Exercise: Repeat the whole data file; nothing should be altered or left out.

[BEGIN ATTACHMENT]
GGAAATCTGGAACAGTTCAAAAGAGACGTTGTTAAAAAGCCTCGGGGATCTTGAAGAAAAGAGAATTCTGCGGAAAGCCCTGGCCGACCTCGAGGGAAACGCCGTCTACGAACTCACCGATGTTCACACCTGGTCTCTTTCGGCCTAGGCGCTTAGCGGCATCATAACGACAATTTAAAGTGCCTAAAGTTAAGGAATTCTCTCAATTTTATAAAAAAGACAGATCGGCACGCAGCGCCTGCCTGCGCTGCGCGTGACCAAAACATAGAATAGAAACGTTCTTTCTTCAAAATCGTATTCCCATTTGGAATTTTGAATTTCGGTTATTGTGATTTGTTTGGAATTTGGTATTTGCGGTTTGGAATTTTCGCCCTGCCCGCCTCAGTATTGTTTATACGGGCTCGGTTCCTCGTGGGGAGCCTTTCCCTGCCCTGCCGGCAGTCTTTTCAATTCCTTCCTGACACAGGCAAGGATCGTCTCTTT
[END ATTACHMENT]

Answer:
GGAAATCTGGAACAGTTCAAAAGAGACGTTGTTAAAAAGCCTCGGGGATCTTGAAGAAAAGAGAATTCTGCGGAAAGCCCTGGCCGACCTCGAGGGAAACGCCGTCTACGAACTCACCGATGTTCACACCTGGTCTCTTTCGGCCTAGGCGCTTAGCGGCATCATAACGACAATTTAAAGTGCCTAAAGTTAAGGAATTCTCTCAATTTTATAAAAAAGACAGATCGGCACGCAGCGCCTGCCTGCGCTGCGCGTGACCAAAACATAGAATAGAAACGTTCTTTCTTCAAAATCGTATTCCCATTTGGAATTTTGAATTTCGGTTATTGTGATTTGTTTGGAATTTGGTATTTGCGGTTTGGAATTTTCGCCCTGCCCGCCTCAGTATTGTTTATACGGGCTCGGTTCCTCGTGGGGAGCCTTTCCCTGCCCTGCCGGCAGTCTTTTCAATTCCTTCCTGACACAGGCAAGGATCGTCTCTTT